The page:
Take advantage of Ibiza’s wonderful climate by growing plants you can turn into delicious teas and infusions. Hot tea is a terrific autumn and winter warmer, and fresh herbs from your garden make a far nicer cup than shop-bought infusions. Here are five to try.
You want to have your plants close at hand, so starting from seed in small pots or rectangular trays is a good idea. This eliminates problems with weeds and makes it easy to move them into the sun as needed. Buy a small spray bottle for watering and a pair of kitchen scissors to snip the leaves!
If you decide to plant outdoors, build a small raised bed (found out how here) or separate out a section of a larger one. This makes it easier to weed and care for your young plants, and ensures you know what you’re getting when it is time to harvest!
What to plant
This grows into a tall shrub, so you might want to put it outside. Lemon verbena is packed with antioxidants and boosts the immune system. Try drinking it after exercise, or when you are feeling under the weather.
The Spanish call spearmint hierbabuena — the good herb — and it lives up to its name. It is best-known for its calming effect on the digestive system, as it eases stomach pains and heaviness. The fresh scent is also soothing for the nerves and good for sore throats and coughs.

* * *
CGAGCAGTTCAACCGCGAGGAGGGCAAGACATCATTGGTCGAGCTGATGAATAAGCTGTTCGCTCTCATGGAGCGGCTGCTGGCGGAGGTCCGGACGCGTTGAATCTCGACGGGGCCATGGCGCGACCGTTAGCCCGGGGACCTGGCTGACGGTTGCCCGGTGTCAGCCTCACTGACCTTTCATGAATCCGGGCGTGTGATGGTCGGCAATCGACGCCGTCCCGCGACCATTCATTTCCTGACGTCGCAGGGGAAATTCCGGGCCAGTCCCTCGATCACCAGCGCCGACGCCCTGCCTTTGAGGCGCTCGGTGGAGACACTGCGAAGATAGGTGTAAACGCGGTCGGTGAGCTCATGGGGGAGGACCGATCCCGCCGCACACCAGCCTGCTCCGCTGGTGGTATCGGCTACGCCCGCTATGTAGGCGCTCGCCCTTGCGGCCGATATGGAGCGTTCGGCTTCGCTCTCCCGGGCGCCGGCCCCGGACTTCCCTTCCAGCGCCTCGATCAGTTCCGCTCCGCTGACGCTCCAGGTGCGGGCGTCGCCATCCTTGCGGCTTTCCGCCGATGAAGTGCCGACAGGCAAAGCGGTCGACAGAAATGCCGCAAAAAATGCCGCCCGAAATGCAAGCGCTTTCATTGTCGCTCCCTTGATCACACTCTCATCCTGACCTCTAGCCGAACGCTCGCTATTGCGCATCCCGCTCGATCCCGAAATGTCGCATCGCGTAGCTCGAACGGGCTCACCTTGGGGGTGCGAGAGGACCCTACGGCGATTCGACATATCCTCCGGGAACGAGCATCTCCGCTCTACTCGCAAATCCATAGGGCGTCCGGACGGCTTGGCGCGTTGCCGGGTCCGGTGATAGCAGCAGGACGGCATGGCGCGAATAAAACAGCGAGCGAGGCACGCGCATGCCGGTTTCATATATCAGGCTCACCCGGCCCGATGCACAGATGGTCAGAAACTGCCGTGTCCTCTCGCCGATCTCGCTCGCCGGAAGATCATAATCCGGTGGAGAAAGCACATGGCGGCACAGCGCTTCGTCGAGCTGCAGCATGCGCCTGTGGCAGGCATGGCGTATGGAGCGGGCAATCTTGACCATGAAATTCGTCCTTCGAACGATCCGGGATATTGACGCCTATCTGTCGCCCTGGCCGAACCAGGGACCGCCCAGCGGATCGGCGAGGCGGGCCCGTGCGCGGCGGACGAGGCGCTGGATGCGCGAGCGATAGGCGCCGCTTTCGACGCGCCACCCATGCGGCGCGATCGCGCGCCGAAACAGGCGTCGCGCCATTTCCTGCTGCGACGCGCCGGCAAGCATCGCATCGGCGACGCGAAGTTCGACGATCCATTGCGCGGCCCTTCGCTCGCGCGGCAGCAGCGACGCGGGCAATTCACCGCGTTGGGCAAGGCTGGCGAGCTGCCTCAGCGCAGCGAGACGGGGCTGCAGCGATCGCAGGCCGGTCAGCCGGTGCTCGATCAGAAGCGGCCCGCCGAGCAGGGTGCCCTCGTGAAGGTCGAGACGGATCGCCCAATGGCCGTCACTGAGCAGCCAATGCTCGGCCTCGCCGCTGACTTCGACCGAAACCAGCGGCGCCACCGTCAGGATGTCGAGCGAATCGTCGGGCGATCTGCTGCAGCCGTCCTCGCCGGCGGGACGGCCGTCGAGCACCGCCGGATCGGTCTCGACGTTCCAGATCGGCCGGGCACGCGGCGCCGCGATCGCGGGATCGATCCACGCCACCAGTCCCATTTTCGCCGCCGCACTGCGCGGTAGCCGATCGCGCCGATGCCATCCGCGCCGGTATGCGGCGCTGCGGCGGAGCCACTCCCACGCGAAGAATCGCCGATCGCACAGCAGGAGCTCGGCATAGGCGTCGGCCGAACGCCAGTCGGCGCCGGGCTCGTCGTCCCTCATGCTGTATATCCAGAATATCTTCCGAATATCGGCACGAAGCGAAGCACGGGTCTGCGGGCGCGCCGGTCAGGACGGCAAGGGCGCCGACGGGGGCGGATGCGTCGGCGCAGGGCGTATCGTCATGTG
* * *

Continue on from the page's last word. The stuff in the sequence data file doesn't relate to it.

Its slightly bitter taste is a hint: thyme is good medicine. It has antiviral and antibacterial properties, making it a great choice for warding off winter colds and flu. It also eases stomach cramps and bloating.
You can start rosemary from wild cuttings, making it easy to add to your herb garden. It has an invigorating effect on the circulation, so sip a cup on chilly mornings to get your blood flowing. It is also beneficial for digestion.
This herb grows wild all over Ibiza, but it’s worth cultivating your own patch for its excellent effects on the digestion. It eases heaviness and bloating, stops nausea, vomiting and abdominal spasms. Enjoy a cup after dinner for restful sleep.
Experts suggest making infusions by the litre rather than making individual cups. The herb-to-water ratio varies depending on the herbs, whether they are fresh or dried (use twice as much fresh herb in a recipe), and how strong you want the finished tea. As a rule, use one to three tablespoons of herbs for each cup of water, or four to eight tablespoons of herb per litre of water, depending on the herb. Store the infusion in a glass jar or pitcher. It will keep in the fridge for up to three days.